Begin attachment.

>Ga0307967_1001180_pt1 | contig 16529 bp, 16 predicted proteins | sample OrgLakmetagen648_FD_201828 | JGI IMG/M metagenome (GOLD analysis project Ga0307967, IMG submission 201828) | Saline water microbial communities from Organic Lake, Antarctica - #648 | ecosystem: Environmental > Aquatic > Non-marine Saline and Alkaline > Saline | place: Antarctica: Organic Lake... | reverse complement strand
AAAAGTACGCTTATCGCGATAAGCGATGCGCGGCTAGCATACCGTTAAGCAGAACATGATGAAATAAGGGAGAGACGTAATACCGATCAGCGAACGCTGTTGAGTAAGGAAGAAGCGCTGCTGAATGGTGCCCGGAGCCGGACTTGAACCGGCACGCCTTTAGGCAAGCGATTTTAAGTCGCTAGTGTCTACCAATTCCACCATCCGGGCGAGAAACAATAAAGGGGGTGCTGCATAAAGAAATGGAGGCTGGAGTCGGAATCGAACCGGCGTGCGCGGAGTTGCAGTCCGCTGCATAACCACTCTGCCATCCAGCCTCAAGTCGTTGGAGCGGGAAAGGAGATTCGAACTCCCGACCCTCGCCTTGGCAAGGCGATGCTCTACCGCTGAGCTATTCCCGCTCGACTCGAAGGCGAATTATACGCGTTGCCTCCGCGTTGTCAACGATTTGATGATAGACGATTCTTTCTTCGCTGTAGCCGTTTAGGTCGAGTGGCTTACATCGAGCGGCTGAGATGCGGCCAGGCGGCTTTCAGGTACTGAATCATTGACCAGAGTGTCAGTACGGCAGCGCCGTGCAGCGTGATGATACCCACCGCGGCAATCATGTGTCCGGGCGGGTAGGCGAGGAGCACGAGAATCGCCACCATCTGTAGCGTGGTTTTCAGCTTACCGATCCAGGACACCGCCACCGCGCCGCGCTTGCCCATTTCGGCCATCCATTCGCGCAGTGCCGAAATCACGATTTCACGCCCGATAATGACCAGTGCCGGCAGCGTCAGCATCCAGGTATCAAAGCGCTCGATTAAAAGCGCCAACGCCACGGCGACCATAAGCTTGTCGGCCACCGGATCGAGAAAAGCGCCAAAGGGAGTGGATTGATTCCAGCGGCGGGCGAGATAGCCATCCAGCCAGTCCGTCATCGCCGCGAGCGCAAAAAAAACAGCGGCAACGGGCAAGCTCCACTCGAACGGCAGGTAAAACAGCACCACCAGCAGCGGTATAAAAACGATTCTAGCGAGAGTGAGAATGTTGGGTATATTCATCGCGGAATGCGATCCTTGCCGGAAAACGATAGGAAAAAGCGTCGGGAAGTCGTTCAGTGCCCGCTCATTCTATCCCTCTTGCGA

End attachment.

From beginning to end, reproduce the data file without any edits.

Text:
>Ga0307967_1001180_pt1 | contig 16529 bp, 16 predicted proteins | sample OrgLakmetagen648_FD_201828 | JGI IMG/M metagenome (GOLD analysis project Ga0307967, IMG submission 201828) | Saline water microbial communities from Organic Lake, Antarctica - #648 | ecosystem: Environmental > Aquatic > Non-marine Saline and Alkaline > Saline | place: Antarctica: Organic Lake... | reverse complement strand
AAAAGTACGCTTATCGCGATAAGCGATGCGCGGCTAGCATACCGTTAAGCAGAACATGATGAAATAAGGGAGAGACGTAATACCGATCAGCGAACGCTGTTGAGTAAGGAAGAAGCGCTGCTGAATGGTGCCCGGAGCCGGACTTGAACCGGCACGCCTTTAGGCAAGCGATTTTAAGTCGCTAGTGTCTACCAATTCCACCATCCGGGCGAGAAACAATAAAGGGGGTGCTGCATAAAGAAATGGAGGCTGGAGTCGGAATCGAACCGGCGTGCGCGGAGTTGCAGTCCGCTGCATAACCACTCTGCCATCCAGCCTCAAGTCGTTGGAGCGGGAAAGGAGATTCGAACTCCCGACCCTCGCCTTGGCAAGGCGATGCTCTACCGCTGAGCTATTCCCGCTCGACTCGAAGGCGAATTATACGCGTTGCCTCCGCGTTGTCAACGATTTGATGATAGACGATTCTTTCTTCGCTGTAGCCGTTTAGGTCGAGTGGCTTACATCGAGCGGCTGAGATGCGGCCAGGCGGCTTTCAGGTACTGAATCATTGACCAGAGTGTCAGTACGGCAGCGCCGTGCAGCGTGATGATACCCACCGCGGCAATCATGTGTCCGGGCGGGTAGGCGAGGAGCACGAGAATCGCCACCATCTGTAGCGTGGTTTTCAGCTTACCGATCCAGGACACCGCCACCGCGCCGCGCTTGCCCATTTCGGCCATCCATTCGCGCAGTGCCGAAATCACGATTTCACGCCCGATAATGACCAGTGCCGGCAGCGTCAGCATCCAGGTATCAAAGCGCTCGATTAAAAGCGCCAACGCCACGGCGACCATAAGCTTGTCGGCCACCGGATCGAGAAAAGCGCCAAAGGGAGTGGATTGATTCCAGCGGCGGGCGAGATAGCCATCCAGCCAGTCCGTCATCGCCGCGAGCGCAAAAAAAACAGCGGCAACGGGCAAGCTCCACTCGAACGGCAGGTAAAACAGCACCACCAGCAGCGGTATAAAAACGATTCTAGCGAGAGTGAGAATGTTGGGTATATTCATCGCGGAATGCGATCCTTGCCGGAAAACGATAGGAAAAAGCGTCGGGAAGTCGTTCAGTGCCCGCTCATTCTATCCCTCTTGCGA